Sahara Net eyes expansion

Saudi Arabian ISP ramps up expansion in its home country and considers entering new markets

Tags: Cloud computingSahara Net
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Sahara Net eyes expansion Sahara Net announced plans to expand its footprint and its service offering.
By  Roger Field Published  October 20, 2010

Sahara Net, Saudi Arabia's leading ISP for the corporate and business sector, is ramping up expansion in its home country and plans to expand into new markets across the Middle East region, according to Kais Al-Essa, operations and technical services manager.

The ambitious plans follow closely from a deal in August that saw European investment firm Sahara International Ventures (SIV) acquire a majority stake in Sahara Net, for an undisclosed sum.

"Our goal is to grow Sahara Net into a major player in the Kingdom and region, and hopefully we are looking at acquiring more ISPs in the business and other different businesses that complement our organisation. We are already in discussions but they are not finalised," Al-Essa told CommsMEA. "We are also looking to to grow the company organically by investing in specific areas organisations," he added.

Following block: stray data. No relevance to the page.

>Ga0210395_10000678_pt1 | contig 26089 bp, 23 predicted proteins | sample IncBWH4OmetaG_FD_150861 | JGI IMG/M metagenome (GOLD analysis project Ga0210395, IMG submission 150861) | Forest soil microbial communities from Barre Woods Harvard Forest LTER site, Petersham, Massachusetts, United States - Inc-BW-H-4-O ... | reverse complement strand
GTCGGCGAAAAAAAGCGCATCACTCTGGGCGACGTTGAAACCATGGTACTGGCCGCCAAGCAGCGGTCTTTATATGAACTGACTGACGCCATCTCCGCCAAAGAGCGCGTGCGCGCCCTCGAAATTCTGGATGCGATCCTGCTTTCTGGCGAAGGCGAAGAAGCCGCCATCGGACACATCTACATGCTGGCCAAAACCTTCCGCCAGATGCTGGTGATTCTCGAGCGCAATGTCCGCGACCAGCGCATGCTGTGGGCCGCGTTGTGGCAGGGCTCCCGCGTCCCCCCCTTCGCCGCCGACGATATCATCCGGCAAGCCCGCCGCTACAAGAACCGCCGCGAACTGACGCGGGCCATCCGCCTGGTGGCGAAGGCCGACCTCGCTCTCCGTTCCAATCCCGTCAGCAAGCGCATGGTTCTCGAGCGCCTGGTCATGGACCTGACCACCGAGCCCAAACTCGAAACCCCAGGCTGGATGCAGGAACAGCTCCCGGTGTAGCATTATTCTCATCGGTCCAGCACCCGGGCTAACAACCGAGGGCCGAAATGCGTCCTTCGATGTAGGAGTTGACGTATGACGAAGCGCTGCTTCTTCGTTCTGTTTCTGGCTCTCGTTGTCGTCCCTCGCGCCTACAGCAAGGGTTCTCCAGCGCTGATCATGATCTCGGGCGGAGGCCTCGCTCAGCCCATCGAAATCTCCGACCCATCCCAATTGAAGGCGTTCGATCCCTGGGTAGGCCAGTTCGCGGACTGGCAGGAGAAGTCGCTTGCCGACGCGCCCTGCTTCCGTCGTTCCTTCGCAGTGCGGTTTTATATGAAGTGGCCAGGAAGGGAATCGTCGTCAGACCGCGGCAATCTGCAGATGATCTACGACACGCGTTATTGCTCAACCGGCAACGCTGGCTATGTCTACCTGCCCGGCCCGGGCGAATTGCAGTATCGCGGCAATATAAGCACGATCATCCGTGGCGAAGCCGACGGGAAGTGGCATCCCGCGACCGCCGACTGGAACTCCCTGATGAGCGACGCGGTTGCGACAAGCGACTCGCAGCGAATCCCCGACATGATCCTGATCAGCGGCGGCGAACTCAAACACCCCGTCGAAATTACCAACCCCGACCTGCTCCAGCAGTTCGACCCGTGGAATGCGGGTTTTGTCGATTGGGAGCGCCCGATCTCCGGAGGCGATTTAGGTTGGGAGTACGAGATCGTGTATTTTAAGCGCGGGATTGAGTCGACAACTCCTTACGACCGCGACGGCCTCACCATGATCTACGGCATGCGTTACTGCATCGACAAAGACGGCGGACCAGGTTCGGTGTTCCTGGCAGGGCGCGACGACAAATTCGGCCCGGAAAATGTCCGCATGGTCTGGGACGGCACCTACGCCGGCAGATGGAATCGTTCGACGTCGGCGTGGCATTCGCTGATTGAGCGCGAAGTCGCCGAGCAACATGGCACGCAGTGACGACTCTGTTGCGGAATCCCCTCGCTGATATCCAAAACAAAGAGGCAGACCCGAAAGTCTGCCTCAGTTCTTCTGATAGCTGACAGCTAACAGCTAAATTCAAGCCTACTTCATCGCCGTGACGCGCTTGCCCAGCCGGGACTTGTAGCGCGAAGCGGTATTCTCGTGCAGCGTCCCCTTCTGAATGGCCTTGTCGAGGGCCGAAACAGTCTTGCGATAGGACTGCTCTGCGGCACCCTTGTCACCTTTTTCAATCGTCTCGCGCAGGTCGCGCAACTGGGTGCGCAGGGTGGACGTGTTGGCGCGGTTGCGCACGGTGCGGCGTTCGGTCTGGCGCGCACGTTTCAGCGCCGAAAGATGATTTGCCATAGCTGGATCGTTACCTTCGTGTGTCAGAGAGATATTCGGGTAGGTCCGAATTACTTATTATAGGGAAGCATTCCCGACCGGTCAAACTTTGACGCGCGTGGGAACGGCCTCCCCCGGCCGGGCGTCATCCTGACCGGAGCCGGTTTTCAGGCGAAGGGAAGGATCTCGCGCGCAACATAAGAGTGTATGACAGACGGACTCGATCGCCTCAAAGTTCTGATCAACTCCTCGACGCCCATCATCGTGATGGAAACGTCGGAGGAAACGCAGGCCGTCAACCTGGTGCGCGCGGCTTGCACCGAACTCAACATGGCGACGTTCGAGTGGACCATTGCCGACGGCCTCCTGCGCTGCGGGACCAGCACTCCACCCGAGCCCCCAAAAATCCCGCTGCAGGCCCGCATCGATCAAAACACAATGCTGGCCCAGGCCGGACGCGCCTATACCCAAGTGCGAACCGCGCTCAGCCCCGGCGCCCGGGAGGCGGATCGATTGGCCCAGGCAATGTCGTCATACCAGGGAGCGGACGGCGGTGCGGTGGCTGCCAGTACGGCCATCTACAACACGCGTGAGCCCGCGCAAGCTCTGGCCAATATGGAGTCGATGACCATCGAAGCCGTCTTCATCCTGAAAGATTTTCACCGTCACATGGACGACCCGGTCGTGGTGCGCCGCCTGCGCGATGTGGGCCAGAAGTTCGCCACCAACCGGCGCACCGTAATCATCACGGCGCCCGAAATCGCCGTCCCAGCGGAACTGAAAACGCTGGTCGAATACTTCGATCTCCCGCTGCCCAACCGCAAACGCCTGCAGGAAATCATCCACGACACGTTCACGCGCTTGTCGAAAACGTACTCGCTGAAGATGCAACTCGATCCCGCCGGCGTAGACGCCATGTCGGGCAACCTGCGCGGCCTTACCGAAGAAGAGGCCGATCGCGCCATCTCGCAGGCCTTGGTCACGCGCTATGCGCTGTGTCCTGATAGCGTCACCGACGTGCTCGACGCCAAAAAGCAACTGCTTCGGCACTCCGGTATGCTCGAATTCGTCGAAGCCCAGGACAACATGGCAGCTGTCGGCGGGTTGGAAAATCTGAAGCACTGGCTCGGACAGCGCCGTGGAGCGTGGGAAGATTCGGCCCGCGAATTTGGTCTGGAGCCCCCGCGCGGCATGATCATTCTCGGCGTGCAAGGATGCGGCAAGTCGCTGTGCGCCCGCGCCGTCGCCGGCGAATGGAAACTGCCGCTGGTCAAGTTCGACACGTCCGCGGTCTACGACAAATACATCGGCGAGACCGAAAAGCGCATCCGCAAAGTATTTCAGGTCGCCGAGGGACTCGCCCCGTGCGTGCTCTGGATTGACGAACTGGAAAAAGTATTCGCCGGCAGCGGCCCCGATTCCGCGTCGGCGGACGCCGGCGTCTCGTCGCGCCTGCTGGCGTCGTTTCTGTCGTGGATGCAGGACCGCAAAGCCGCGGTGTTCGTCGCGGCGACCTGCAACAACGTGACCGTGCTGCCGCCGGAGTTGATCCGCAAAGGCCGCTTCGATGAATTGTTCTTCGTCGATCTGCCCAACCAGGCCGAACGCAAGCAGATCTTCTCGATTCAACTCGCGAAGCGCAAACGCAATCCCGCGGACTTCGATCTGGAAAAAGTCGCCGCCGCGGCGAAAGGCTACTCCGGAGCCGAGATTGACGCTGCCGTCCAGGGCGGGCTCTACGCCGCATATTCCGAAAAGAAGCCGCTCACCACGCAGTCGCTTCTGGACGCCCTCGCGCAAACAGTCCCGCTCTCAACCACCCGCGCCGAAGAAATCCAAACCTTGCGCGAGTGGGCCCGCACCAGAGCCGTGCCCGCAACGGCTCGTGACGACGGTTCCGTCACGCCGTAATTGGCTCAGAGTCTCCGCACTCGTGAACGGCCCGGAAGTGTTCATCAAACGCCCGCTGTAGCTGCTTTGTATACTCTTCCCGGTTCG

The company, which started services in 1994 as one of the first companies to offer internet services to the public in Saudi Arabia, is also eyeing the cloud computing sector, with plans to expand into the virtualisation and cloud computing space.

"We are the largest hosting player in the Gulf region, we provide all kinds of hosting services, from basic shared hosting to co-location and managed services, and recently we have been going into cloud computing using virtualisation and other kinds of services," Al-Essa said.

"We are mostly corporate. We shifted our focus from consumer to business in the last six years because we saw that the residential sector was actually not for us," Al-Essa added.

"Our services are in four main classes: connectivity, security, optimisation, and hosted services."

Sahara Net, which is operator neutral, has ambitious plans to grow in  KSA and the region, both by acquisition and organically, Al-Essa said.

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